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Gift Tax and What It Is and How Much You Can Gift Tax-Free

Luvara Law Group LLC March 7, 2024

What Is a Gift Tax?
A gift tax is a federal tax imposed by the Internal Revenue Service (IRS) on individual taxpayers who transfer property to someone else without receiving anything of substantial value in return. Gifts can take various forms, including cash, real estate, and other forms of property. However, the IRS limits how much you can transfer to someone as a gift.
In order to prevent people from avoiding paying income taxes, the federal government created the federal gift tax. This tax prevents undue hardship and obliges donors and recipients to honor IRS tax liability.
Any amount over this threshold must be reported and applied toward a lifetime gift tax exemption. Once you exceed this limit, the gift tax becomes payable. The gift tax can be imposed even if you never intended the transfer to be a gift.
How a Gift Tax Works
Since a gift may be anything of value that is transferred from one individual to another. Accordingly, the transfer may occur "either directly or indirectly, where full consideration, valued in money or worth) is not received in return."

  • Gift tax is a federal tax levied on a taxpayer who gives money or property to someone else.

  • A gift is understood as anything of substantial value, such as cash and real estate, for which the donor doesn't get anything substantial in return.

  • The IRS sets limits on how much taxpayers can gift to others annually and over their lifetime without incurring the gift tax.

  • All gifts must be reported regardless of whether they trigger the gift tax.

Gift splitting and gifts given in trust are two strategies to avoid incurring the gift tax. Property is considered a gift if it has value and is transferred to another individual without any significant form of compensation.
The IRS sets limits to how much people can gift annually and during their lifetime. I person can give up to $17,000 to most individuals in 2023 and $18,000 in 2024 without being taxed. There is no limit on the number of individuals you can gift in this manner in a given year. So if you have 10 children, you can gift as much as $18,000 per child in 2024 for a total of $180,000, without needing to pay a gift tax for the year (unless you surpass the lifetime limit). The lifetime limit is $13.61 million for 2024.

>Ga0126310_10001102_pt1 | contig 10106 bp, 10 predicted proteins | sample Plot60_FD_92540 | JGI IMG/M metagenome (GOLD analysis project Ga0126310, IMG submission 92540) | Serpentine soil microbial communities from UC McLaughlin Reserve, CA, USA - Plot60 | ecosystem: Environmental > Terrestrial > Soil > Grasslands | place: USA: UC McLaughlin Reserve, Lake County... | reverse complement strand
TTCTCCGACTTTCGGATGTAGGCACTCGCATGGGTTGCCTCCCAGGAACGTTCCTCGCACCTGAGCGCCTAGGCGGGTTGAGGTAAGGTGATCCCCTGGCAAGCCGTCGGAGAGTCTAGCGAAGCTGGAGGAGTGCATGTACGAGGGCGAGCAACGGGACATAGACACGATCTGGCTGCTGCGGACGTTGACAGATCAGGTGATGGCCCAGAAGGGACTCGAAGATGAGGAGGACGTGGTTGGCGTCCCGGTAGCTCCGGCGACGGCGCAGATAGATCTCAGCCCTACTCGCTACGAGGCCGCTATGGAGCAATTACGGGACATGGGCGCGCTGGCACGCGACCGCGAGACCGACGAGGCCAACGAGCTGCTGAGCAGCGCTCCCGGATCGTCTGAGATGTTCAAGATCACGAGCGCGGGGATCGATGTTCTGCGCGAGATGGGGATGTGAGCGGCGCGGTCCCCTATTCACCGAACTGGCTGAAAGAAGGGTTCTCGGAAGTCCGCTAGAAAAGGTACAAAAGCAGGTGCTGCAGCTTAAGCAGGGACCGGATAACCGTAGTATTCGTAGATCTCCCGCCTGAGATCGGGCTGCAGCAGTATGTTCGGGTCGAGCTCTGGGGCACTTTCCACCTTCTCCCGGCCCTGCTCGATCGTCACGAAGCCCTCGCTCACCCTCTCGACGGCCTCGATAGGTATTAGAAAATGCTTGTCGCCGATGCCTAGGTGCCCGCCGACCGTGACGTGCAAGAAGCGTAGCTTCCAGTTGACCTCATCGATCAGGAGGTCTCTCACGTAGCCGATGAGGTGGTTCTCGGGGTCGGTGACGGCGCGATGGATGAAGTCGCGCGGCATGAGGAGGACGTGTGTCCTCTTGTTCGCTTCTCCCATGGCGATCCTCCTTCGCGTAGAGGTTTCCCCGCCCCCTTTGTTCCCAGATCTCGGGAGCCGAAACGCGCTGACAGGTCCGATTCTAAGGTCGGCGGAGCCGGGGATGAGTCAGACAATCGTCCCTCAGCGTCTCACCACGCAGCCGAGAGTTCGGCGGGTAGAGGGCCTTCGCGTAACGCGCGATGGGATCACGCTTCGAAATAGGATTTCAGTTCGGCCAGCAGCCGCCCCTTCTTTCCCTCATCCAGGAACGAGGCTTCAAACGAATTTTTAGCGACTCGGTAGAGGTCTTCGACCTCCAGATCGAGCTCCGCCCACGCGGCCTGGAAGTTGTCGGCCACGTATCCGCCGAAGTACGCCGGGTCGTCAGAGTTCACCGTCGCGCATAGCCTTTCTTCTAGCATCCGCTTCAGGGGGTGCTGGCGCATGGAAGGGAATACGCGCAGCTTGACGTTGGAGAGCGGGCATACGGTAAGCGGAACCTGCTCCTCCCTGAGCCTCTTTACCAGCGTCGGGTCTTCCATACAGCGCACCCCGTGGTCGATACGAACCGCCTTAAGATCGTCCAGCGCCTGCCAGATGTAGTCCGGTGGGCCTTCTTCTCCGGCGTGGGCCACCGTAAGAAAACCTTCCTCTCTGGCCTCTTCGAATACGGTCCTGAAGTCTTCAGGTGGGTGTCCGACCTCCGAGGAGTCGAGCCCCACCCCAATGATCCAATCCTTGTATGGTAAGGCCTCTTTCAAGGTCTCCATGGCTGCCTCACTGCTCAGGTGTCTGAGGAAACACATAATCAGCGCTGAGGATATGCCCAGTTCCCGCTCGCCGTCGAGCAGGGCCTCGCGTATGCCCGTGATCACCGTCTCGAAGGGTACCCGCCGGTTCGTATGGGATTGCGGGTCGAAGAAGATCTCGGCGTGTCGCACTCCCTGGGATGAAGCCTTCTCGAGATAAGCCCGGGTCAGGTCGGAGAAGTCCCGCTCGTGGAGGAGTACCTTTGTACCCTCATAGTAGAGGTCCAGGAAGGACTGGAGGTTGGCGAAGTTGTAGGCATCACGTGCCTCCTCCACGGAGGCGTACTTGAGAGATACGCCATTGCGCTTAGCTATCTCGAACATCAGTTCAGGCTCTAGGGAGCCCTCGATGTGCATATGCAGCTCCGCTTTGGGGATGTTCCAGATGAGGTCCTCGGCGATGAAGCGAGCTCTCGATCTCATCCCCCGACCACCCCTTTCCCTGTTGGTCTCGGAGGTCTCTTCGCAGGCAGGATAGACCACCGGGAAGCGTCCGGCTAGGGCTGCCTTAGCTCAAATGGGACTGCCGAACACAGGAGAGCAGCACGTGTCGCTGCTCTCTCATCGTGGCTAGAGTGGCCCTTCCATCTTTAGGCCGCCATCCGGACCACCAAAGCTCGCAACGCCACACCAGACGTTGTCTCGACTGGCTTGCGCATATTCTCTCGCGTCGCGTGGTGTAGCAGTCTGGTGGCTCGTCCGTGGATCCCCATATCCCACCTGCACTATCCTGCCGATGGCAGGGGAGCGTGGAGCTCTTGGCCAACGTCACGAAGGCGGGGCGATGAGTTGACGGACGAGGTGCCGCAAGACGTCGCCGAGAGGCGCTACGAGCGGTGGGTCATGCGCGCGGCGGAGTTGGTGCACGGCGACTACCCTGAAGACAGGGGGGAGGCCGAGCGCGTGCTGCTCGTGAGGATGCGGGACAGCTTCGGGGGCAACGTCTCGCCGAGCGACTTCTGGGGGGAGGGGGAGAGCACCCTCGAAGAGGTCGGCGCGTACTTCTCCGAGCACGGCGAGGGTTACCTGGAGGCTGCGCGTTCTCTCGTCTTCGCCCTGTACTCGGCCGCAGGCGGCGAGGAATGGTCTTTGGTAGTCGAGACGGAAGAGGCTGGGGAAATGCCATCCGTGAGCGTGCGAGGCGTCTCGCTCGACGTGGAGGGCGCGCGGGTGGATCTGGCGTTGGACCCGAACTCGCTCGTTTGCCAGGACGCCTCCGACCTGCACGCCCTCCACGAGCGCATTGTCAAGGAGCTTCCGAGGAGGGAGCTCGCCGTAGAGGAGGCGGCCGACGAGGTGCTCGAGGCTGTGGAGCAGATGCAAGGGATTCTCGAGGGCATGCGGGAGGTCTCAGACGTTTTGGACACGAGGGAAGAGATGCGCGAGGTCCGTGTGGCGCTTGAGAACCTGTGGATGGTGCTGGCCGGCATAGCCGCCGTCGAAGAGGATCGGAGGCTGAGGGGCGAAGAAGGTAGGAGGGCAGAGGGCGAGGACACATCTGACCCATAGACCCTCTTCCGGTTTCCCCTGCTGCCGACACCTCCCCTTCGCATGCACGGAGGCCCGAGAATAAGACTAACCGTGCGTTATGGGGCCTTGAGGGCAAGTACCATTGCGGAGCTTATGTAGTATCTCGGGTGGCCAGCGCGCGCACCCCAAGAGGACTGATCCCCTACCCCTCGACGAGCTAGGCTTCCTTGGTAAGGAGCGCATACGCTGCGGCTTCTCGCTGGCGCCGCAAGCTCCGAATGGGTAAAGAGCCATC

If you are a married couple, filing jointly, you can transfer up to $34,000 per individual in 2023, or $36,000 in 2024.5 You are taxed if you go over your annual exclusion limit and that amount counts toward your lifetime limit.
As a donor, you are responsible for reporting any gifts you make by filling out Form 709: United States Gift (and Generation-Skipping Transfer) Tax Return even if the gift falls under the annual limit. This form must be attached to your annual tax return by the tax filing deadline of the year after the gift was made, which is typically April 15
Gift tax rates are based on the size of the taxable gift and can range between 18% and 40%.7 In cases where the value is not immediately evident, such as art or stocks, you must use the fair market value (FMV) of the asset to assess your tax liability.8

An individual can gift an unlimited amount tax-free if your spouse is a U.S. citizen. If the spouse is not a U.S. citizen, then tax-free gifts are limited to an annually adjusted value— $175,000 in 2023 and $185,000 in 2024.
Some things are not gifts at all. These are:
Educational expenses for someone else
Medical expenses for someone else
Gifts and donations to political organizations
There are strategies for avoiding or minimizing the gift tax. tthe key ways to avoid this tax below.
Gift Splitting
One of the great benefits of being married is that it allows a doubling of gifts. Remember, the annual exclusion applies to the amount of gift that an individual can give someone else. This means that even if they file a joint tax return, spouses can each give $17,000 in 2023 and $18,000 in 2024 to the same recipient. This effectively doubles the allowable tax-free gift to an individual from a married couple. This strategy is known as gift splitting and enables wealthy couples to give substantial annual gifts to children,
grandchildren, and others. This gift can be in addition to, say, tuition paid directly to a grandchild’s school or college, which is exempted outright from the gift tax.

The gift tax exclusion usually doesn’t apply to money distributed by gift in trust conveyances. But donors can give gifts in excess of the annual exclusion without paying taxes by establishing a special type of trust to receive and distribute the funds. There is a special version of a trust, referred to Crummey trust is the usual arrangement.
This allows the beneficiary to withdraw the assets within a limited time period such as 90 days or six months. This gives the beneficiary what the IRS calls a present interest in the trust and this sort of distribution can qualify as a nontaxable gift. Of course, the recipient can only take out a sum equal to the gift given to the trust.
An individual can gift more than the annual exclusion without reducing your lifetime gift tax exemption under certain 529 college savings plans. In these cases, you report this single large gift as being spread over five years on your tax return and file the form each year.